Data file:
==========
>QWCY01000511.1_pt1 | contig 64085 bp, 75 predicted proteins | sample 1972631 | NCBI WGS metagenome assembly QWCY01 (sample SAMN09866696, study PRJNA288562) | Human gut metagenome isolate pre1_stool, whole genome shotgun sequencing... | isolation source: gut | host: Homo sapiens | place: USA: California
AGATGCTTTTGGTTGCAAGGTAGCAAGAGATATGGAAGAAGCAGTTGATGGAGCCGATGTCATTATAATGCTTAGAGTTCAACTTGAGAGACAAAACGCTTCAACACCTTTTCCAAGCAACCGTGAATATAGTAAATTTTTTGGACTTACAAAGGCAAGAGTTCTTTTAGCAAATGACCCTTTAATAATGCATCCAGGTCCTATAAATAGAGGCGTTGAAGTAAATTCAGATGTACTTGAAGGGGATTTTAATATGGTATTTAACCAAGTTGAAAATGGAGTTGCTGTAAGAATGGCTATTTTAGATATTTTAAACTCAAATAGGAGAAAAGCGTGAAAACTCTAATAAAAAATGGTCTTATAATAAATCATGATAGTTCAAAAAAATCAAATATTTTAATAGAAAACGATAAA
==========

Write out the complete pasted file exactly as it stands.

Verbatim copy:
>QWCY01000511.1_pt1 | contig 64085 bp, 75 predicted proteins | sample 1972631 | NCBI WGS metagenome assembly QWCY01 (sample SAMN09866696, study PRJNA288562) | Human gut metagenome isolate pre1_stool, whole genome shotgun sequencing... | isolation source: gut | host: Homo sapiens | place: USA: California
AGATGCTTTTGGTTGCAAGGTAGCAAGAGATATGGAAGAAGCAGTTGATGGAGCCGATGTCATTATAATGCTTAGAGTTCAACTTGAGAGACAAAACGCTTCAACACCTTTTCCAAGCAACCGTGAATATAGTAAATTTTTTGGACTTACAAAGGCAAGAGTTCTTTTAGCAAATGACCCTTTAATAATGCATCCAGGTCCTATAAATAGAGGCGTTGAAGTAAATTCAGATGTACTTGAAGGGGATTTTAATATGGTATTTAACCAAGTTGAAAATGGAGTTGCTGTAAGAATGGCTATTTTAGATATTTTAAACTCAAATAGGAGAAAAGCGTGAAAACTCTAATAAAAAATGGTCTTATAATAAATCATGATAGTTCAAAAAAATCAAATATTTTAATAGAAAACGATAAA